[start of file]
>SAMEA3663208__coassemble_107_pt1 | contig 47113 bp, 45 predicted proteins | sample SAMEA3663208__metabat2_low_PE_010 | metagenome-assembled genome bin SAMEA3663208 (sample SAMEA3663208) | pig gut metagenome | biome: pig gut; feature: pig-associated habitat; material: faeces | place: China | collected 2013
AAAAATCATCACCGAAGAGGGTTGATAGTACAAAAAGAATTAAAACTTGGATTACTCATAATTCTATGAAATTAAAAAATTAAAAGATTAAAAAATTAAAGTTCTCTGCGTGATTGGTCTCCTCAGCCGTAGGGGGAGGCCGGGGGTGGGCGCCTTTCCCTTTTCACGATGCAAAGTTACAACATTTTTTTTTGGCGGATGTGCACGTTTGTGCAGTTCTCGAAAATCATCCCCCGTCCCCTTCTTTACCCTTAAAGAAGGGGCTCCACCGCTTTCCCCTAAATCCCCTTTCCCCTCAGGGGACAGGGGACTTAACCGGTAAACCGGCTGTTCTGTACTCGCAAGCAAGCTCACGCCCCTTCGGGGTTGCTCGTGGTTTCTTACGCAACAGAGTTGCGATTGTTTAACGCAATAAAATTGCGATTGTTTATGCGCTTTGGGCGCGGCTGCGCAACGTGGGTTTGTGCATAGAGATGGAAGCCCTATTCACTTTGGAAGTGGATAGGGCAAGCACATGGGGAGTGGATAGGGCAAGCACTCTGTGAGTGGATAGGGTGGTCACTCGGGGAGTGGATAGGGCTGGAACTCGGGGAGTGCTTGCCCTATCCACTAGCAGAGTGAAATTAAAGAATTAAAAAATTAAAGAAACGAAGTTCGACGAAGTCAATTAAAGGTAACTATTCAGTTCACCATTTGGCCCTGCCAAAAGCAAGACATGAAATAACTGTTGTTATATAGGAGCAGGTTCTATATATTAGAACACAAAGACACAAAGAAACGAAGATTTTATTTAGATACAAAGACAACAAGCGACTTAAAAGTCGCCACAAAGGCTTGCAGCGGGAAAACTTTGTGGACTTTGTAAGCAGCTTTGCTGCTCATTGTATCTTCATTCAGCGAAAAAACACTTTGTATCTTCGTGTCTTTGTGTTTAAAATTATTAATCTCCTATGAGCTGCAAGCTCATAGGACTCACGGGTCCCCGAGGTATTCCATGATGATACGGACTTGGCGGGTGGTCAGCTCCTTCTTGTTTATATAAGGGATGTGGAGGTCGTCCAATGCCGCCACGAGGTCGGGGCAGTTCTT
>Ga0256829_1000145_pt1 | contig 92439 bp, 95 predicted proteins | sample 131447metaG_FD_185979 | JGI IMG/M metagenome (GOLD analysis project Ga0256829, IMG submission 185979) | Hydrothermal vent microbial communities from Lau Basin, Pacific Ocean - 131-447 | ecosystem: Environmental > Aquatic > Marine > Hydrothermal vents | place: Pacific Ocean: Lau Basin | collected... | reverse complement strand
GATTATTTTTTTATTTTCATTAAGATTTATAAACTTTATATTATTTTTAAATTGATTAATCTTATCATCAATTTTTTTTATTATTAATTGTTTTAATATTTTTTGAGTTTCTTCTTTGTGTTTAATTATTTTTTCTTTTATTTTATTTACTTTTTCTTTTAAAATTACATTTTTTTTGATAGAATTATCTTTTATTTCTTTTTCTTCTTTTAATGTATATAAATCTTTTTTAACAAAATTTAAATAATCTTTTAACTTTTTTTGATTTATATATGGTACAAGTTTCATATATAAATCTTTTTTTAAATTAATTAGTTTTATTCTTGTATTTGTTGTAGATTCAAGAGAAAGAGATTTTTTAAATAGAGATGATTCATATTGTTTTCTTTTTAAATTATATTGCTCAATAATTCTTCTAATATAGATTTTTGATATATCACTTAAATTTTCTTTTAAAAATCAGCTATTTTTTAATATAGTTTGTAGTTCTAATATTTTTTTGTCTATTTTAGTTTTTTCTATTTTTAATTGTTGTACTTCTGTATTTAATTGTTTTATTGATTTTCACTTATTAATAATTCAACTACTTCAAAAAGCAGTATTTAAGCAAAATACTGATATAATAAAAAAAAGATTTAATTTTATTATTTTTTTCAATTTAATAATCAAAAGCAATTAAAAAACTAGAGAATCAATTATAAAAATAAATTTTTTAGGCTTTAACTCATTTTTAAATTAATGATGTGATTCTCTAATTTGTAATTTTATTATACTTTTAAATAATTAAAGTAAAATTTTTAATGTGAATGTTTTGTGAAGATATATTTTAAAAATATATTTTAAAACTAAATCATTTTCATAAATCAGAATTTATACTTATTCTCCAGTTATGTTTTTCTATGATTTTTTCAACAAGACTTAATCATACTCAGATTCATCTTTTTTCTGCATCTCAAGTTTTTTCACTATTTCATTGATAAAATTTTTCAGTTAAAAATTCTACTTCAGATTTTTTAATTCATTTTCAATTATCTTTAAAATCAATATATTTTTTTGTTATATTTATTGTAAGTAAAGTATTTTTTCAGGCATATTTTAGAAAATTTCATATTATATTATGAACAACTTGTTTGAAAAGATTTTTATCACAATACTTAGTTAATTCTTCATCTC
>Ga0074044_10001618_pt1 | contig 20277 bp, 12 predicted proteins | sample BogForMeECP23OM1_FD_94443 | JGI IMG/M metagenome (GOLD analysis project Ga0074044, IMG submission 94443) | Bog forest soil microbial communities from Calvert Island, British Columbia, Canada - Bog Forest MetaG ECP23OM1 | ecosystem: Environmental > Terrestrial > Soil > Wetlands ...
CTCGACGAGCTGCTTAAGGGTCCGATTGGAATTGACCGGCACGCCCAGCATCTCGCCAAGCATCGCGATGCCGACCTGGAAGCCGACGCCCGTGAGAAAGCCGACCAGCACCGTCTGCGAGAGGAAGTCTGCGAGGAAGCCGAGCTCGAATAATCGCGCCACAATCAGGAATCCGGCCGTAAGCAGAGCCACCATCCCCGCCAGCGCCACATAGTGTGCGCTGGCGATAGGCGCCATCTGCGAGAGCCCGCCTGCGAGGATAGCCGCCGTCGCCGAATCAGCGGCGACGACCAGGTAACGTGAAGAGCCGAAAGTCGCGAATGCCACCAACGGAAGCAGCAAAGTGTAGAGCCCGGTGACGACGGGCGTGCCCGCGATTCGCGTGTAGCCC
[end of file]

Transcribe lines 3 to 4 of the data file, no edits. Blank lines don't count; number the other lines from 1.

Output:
>Ga0256829_1000145_pt1 | contig 92439 bp, 95 predicted proteins | sample 131447metaG_FD_185979 | JGI IMG/M metagenome (GOLD analysis project Ga0256829, IMG submission 185979) | Hydrothermal vent microbial communities from Lau Basin, Pacific Ocean - 131-447 | ecosystem: Environmental > Aquatic > Marine > Hydrothermal vents | place: Pacific Ocean: Lau Basin | collected... | reverse complement strand
GATTATTTTTTTATTTTCATTAAGATTTATAAACTTTATATTATTTTTAAATTGATTAATCTTATCATCAATTTTTTTTATTATTAATTGTTTTAATATTTTTTGAGTTTCTTCTTTGTGTTTAATTATTTTTTCTTTTATTTTATTTACTTTTTCTTTTAAAATTACATTTTTTTTGATAGAATTATCTTTTATTTCTTTTTCTTCTTTTAATGTATATAAATCTTTTTTAACAAAATTTAAATAATCTTTTAACTTTTTTTGATTTATATATGGTACAAGTTTCATATATAAATCTTTTTTTAAATTAATTAGTTTTATTCTTGTATTTGTTGTAGATTCAAGAGAAAGAGATTTTTTAAATAGAGATGATTCATATTGTTTTCTTTTTAAATTATATTGCTCAATAATTCTTCTAATATAGATTTTTGATATATCACTTAAATTTTCTTTTAAAAATCAGCTATTTTTTAATATAGTTTGTAGTTCTAATATTTTTTTGTCTATTTTAGTTTTTTCTATTTTTAATTGTTGTACTTCTGTATTTAATTGTTTTATTGATTTTCACTTATTAATAATTCAACTACTTCAAAAAGCAGTATTTAAGCAAAATACTGATATAATAAAAAAAAGATTTAATTTTATTATTTTTTTCAATTTAATAATCAAAAGCAATTAAAAAACTAGAGAATCAATTATAAAAATAAATTTTTTAGGCTTTAACTCATTTTTAAATTAATGATGTGATTCTCTAATTTGTAATTTTATTATACTTTTAAATAATTAAAGTAAAATTTTTAATGTGAATGTTTTGTGAAGATATATTTTAAAAATATATTTTAAAACTAAATCATTTTCATAAATCAGAATTTATACTTATTCTCCAGTTATGTTTTTCTATGATTTTTTCAACAAGACTTAATCATACTCAGATTCATCTTTTTTCTGCATCTCAAGTTTTTTCACTATTTCATTGATAAAATTTTTCAGTTAAAAATTCTACTTCAGATTTTTTAATTCATTTTCAATTATCTTTAAAATCAATATATTTTTTTGTTATATTTATTGTAAGTAAAGTATTTTTTCAGGCATATTTTAGAAAATTTCATATTATATTATGAACAACTTGTTTGAAAAGATTTTTATCACAATACTTAGTTAATTCTTCATCTC